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Four Ways Fake Service Dogs Make Life Harder for People Who Need Service Dogs

Fake Service DogsWould you know a fake service
dog if you saw one?

According to Pat Cook, from Guide Dogs for the Blind, the problem of fake service dogs began about 12 years ago and is getting worse. “It has grown tremendously, where it’s difficult to go in public without seeing some dog that you know is not a bona fide service dog,” she says.

A growing number of people buy fake service dog credentials, vests, and equipment online so that they can take their pets places where only service dogs are allowed – such as restaurants, grocery stores, theaters, airplanes, sporting events, and museums.

Cook recently answered a call from a shop owner who had several dresses in her store ruined by a filthy, smelly dog that peed on the merchandise. When confronted, the shopper kept saying, “I have rights!” She refused to say what the dog was trained to do for her. That is one of very few questions the Americans with Disability Act allows businesses to ask.

Cook explained that the shop owner also has rights. “Anybody who comes into your store with a service dog, it does need to be clean and groomed. It does have to be well-behaved,” she says. “You can ask her to leave, even if it’s a legitimate service dog, if it’s doing something like lifting its leg on your merchandise.”

Since true service dogs are trained to eliminate only on verbal cue, chances are the dog that soiled the dresses was a fake service dog.

What’s the big deal?

The sale of fake service dog credentials and paraphernalia has become such an issue that Canine Companions for Independence (CCI) has created a petition to stop service dog fraud.

Jeanine Konopelski, with CCI, helped me develop this list of the main issues fake service dogs cause for people who truly need a service dog.

1. Each time a dog presented as a service dog behaves badly in public, it makes life harder for the people who rely on service dogs.

They face much more scrutiny and discrimination almost everywhere they go, which gets old fast and can limit them in their day-to-day life. In some cases, it leads to legitimate service dog teams being denied access unlawfully.

2. Fake service dogs may distract real ones from doing their job, potentially putting handlers at risk.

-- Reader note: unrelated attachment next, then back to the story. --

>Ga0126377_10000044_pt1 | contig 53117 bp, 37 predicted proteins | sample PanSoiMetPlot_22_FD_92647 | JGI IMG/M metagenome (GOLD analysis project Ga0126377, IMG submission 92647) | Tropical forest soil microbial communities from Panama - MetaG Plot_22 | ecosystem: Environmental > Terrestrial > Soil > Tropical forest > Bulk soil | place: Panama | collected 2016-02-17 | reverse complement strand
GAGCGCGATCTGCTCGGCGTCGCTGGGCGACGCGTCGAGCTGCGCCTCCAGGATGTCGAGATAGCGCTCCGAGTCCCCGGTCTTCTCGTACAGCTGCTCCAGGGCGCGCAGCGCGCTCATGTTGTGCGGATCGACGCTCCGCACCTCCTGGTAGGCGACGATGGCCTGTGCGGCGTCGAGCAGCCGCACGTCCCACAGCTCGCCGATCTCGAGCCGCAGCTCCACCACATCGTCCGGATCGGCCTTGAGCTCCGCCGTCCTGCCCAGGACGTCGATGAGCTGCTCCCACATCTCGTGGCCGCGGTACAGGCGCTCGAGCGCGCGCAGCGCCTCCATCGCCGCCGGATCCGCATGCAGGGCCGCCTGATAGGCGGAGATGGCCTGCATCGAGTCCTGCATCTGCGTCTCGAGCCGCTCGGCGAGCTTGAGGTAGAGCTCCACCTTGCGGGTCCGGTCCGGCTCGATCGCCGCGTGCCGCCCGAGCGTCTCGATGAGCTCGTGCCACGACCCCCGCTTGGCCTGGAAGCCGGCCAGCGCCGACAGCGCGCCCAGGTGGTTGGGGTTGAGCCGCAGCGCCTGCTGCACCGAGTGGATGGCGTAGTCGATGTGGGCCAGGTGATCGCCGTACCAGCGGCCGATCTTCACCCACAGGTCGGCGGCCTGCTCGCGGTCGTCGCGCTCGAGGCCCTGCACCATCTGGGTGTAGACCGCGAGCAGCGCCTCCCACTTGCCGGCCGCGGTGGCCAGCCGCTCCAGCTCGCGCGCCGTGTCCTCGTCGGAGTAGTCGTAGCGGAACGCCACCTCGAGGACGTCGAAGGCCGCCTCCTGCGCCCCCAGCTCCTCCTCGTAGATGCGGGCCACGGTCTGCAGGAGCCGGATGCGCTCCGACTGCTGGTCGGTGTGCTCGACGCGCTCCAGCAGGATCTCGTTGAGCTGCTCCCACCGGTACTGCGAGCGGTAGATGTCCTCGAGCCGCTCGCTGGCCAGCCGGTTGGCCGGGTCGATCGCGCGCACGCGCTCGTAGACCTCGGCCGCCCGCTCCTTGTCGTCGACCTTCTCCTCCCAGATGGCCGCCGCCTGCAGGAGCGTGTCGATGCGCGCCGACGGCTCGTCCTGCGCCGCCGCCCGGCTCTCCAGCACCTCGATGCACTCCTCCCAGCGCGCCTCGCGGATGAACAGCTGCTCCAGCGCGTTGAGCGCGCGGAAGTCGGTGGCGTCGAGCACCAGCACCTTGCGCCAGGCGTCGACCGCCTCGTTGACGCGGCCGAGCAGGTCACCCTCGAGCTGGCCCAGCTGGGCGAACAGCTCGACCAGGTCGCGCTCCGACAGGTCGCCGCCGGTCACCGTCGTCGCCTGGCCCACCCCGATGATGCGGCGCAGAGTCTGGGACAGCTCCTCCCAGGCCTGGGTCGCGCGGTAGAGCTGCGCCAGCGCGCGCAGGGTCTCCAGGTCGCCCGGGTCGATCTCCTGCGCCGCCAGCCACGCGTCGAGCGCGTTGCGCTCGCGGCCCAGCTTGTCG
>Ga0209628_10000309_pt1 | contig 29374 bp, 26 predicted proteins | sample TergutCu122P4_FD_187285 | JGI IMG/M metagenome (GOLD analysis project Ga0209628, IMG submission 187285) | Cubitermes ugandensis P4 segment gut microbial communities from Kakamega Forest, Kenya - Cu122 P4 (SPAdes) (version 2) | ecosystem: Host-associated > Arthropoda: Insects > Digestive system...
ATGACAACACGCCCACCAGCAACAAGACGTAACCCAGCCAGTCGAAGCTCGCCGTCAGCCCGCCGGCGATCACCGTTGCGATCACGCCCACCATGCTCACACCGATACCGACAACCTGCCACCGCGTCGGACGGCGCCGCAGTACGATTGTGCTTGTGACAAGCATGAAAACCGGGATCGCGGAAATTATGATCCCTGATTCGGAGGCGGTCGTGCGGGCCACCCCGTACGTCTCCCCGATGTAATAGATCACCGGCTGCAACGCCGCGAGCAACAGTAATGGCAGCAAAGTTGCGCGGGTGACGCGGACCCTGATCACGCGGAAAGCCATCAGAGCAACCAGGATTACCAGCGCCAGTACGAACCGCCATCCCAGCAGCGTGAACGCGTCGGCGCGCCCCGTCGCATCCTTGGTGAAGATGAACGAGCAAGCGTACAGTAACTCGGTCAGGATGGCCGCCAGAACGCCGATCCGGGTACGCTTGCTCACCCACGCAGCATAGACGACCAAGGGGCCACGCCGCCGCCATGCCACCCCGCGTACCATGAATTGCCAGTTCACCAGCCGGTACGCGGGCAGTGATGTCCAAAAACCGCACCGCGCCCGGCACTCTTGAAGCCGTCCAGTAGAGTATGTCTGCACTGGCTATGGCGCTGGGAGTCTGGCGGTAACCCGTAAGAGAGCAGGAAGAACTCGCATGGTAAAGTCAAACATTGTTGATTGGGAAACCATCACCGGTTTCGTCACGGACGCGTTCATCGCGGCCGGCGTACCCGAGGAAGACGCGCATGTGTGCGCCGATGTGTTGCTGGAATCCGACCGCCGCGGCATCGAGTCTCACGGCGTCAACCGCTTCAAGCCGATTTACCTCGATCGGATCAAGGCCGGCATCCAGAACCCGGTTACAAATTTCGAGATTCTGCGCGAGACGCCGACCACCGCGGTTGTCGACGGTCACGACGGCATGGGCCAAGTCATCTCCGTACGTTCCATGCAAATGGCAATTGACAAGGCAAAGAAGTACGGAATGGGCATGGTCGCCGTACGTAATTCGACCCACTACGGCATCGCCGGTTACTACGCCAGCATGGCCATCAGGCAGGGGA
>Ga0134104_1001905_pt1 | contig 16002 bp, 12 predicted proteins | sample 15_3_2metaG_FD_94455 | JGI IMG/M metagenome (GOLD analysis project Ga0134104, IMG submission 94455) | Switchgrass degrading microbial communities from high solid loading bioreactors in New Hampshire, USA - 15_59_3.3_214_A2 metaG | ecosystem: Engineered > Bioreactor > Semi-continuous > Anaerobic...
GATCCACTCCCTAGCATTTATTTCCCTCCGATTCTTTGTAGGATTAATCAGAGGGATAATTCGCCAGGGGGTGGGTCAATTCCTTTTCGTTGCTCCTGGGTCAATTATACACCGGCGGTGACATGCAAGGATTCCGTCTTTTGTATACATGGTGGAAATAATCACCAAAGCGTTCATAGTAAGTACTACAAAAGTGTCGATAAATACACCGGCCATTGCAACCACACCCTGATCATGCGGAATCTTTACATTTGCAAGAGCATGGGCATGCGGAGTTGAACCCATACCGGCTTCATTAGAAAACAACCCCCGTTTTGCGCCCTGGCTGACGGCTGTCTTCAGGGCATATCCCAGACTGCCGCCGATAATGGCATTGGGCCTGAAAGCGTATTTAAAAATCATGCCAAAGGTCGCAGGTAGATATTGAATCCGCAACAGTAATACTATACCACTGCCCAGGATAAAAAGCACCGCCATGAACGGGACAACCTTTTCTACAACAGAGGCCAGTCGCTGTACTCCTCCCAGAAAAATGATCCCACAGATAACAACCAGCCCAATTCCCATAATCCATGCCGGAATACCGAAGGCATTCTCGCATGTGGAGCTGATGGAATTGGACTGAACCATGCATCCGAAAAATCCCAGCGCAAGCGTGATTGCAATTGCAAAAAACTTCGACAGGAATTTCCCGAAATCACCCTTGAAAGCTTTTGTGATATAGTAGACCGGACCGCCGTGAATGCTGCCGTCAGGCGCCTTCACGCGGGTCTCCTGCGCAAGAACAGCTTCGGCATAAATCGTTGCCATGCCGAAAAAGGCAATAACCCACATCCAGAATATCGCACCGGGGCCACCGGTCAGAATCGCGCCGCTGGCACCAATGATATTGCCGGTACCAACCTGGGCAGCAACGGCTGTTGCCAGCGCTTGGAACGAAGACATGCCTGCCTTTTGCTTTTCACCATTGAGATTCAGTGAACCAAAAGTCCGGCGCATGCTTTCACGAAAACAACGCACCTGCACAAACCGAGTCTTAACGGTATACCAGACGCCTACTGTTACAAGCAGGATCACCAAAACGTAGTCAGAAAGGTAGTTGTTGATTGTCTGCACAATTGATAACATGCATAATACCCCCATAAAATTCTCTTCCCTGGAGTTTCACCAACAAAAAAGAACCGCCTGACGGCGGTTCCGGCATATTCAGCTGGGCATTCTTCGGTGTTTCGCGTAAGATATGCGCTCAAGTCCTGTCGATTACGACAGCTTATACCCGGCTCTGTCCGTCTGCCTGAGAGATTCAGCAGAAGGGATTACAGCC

Noisy, aggressive, and poorly-controlled fake service dogs who approach a service dog handler and dog may distract a legitimate service dog from his work. Depending upon the situation, this could put the handler in danger or even cause injury to the dog or handler.

3. Aggressive or reactive fake service dogs may attack or injure a real one.

“Any legitimate service dog organization would not allow a reactive dog,” Cook explains. “These dogs that are reactive can make it very difficult for legitimate service dog users. For example, they don’t expect there to be a dog around the corner in Costco, unless it’s another well-behaved service dog. If they go around a corner and find a lunging, snarling dog, it can be very dangerous.”

4. Fake service dogs put hard won Civil Rights at risk.

I asked my friend Alyson Perry, who is grieving the recent death of her guide dog Saddle, to weigh in on this topic. She convened a little focus group of service dog handlers on HeyTel (an instant voice messaging tool), and the group wanted to share these points.

  • People have rights. Service dogs don’t. The Civil Right belongs to the person, and the trained service dog is an extension of the person.
  • These Civil Rights and access laws have been hard to get and are under constant attack.
  • Pretending pets (including therapy dogs) are service animals is breaking the law.
  • The group does not object to people who competently self-train their service dog specifically to help with skilled tasks of daily life pertaining to the person’s disability (as defined by the ADA, as it currently stands with very narrow definitions, which excludes animals used for emotional support).
  • Service dog teams are well-disciplined and are constantly working in collaboration when out in public. Anything that makes this process harder is not only frustrating but dangerous.
  • Daily interactions include more insulting, boundary violating prejudice than anyone could imagine. This unjust treatment by businesses and the public often limits handlers lives more than their disability.

Tell us your stories.

Have you ever seen a fake service dog? It seems that it may be less common outside the United States.

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